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Zoe ZE50 GT Line R135
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Discussion Starter #1
Forgive me if this has been covered before. I’m sure it must have been, but I couldn’t find anything.

How realistic and/ or costly would it be for Eurotunnel to provide EV chargers onboard their shuttles?

It just seems a bit of a wasted opportunity to spend 30 minutes at least (more when you account for the time spent stationary while other cars are loading and unloading) sitting there, with a tantalising 25,000 volts a couple of metres above you.

I have no idea what kind of power the trains draw. Nor how much spare capacity the overhead lines have. (Although I know the TGV lines get ‘juiced up’ in some way when they want to do a high speed run, so clearly there’s some extra room.)

A solution that allows one or two vehicles per train, or per carriage, would likely be very different from a solution that allows every car to plug in. I know there are chargers at the terminal, but charging while moving seems a much more efficient way of doing it!

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Second question - anyone with any experience of charging on ferries? I’ve seen reference to one of the P&O North Sea ships offering Commando sockets. And Irish Ferries to Dublin. Anything on the Channel crossings?
 

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2016 Nissan LEAF SL
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I feel like you'll probably be given some sort of excuse involving health and safety as the reason why it will never happen. That's before we consider costs and also the fact that when such a feature breaks (or even trips a fuse) it will likely be forgotten about and never maintained again.

Charging just before, or just after your car has been onboard another form of transport is likely going to be your only option for quite some time, or maybe forever, in my opinion.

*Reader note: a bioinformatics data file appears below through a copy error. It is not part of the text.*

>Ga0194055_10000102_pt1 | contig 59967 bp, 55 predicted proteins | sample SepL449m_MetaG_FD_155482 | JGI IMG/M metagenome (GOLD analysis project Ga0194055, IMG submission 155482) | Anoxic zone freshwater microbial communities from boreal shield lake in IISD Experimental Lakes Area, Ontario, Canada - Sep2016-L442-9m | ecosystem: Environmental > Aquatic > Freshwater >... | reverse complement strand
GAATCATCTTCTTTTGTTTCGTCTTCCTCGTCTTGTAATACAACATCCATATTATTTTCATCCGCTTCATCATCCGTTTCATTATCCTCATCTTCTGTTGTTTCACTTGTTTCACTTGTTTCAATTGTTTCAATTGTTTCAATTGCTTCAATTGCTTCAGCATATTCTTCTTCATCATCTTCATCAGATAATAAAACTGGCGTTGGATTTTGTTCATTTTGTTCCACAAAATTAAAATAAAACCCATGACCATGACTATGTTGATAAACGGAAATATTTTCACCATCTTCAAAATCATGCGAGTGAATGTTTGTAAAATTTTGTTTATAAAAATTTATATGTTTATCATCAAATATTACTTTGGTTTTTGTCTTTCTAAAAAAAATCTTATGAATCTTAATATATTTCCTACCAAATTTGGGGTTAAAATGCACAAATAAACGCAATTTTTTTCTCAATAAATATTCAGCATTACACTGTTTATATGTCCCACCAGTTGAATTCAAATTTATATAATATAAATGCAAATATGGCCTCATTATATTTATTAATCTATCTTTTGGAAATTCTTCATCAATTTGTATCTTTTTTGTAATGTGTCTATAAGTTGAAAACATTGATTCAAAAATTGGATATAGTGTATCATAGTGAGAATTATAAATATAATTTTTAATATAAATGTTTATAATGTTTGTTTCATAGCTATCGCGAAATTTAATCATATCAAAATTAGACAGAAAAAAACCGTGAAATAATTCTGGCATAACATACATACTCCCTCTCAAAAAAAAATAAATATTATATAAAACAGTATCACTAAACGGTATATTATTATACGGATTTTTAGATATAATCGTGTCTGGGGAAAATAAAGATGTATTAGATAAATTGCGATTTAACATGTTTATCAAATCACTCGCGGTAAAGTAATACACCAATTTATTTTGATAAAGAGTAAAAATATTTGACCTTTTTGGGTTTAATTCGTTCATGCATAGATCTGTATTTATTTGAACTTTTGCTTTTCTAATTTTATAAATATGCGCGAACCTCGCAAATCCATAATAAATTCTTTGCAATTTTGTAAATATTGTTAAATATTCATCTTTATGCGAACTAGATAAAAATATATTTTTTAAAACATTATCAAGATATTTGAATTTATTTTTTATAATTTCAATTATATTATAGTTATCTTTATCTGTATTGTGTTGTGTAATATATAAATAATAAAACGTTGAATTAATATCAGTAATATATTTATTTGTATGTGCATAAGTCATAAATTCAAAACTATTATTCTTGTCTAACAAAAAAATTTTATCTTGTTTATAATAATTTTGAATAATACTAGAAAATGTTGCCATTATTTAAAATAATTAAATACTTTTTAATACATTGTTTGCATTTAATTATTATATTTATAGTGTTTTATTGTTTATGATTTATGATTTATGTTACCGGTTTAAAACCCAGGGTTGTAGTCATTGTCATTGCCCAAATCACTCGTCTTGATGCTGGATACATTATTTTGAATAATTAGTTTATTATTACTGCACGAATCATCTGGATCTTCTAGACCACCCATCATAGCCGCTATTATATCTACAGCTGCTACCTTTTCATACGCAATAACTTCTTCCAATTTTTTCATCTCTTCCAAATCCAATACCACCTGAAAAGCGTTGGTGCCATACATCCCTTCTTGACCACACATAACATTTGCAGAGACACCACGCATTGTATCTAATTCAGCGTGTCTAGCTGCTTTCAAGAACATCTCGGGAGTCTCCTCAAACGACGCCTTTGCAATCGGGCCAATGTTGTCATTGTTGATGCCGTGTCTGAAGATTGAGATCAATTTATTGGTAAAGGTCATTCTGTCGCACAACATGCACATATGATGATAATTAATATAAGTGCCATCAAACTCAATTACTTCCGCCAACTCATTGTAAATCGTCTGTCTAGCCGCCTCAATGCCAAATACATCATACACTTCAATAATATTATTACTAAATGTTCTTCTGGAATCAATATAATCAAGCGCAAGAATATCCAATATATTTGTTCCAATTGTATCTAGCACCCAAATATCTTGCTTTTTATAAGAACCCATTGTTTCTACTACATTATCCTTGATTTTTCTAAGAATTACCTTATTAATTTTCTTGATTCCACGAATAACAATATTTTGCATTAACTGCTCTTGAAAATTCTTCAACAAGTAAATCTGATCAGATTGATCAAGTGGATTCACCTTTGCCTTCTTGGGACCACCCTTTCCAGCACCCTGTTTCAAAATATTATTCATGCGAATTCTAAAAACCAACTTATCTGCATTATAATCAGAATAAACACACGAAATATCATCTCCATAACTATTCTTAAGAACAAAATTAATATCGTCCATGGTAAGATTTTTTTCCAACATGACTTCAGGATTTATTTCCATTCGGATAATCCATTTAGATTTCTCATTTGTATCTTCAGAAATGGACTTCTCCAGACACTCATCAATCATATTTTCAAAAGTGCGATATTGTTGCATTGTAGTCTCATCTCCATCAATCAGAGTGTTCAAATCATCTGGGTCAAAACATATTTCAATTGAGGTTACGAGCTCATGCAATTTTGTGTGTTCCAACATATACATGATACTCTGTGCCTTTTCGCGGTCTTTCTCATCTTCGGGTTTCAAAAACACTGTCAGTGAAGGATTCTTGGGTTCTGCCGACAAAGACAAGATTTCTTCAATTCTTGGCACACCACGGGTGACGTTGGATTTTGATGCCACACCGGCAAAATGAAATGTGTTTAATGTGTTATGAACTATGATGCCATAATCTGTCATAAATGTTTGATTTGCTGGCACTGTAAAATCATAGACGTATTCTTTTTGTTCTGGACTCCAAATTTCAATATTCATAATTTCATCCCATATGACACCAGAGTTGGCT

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A TGV at a steady 300kmh uses around 6MW, but the Chunnel is different due to lower speeds and the down hill followed by up hill profile of the journey. With only 120 cars on a Eurotunnel train that is equivalent to 50kW each.
But the extra infrastructure cost of fitting rapids for each car would be huge and not used at present.
 

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Logistics of loading you at the right time so you car lines up within the reach of the charger would seem to be the issue at the moment as I could not see them fitting more than a few. Maybe all the chargers are at one end so you either get on first or last to get in the "charging carriage". Still, I usually turn up 45 mins early and just plug in while I wait for my call to embark.
 

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Zoe ZE50 GT Line R135
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Discussion Starter #5
I hope they use regen!

Useful data, thanks. So let's say ~4MW for a Shuttle (160km/h) - very rough ballpark. Just squeezing an extra 5% out of the OHLE would give you enough for 4 rapid chargers. Like I said above, a couple of chargers per train would be a very different prospect to 120. A lot more achievable.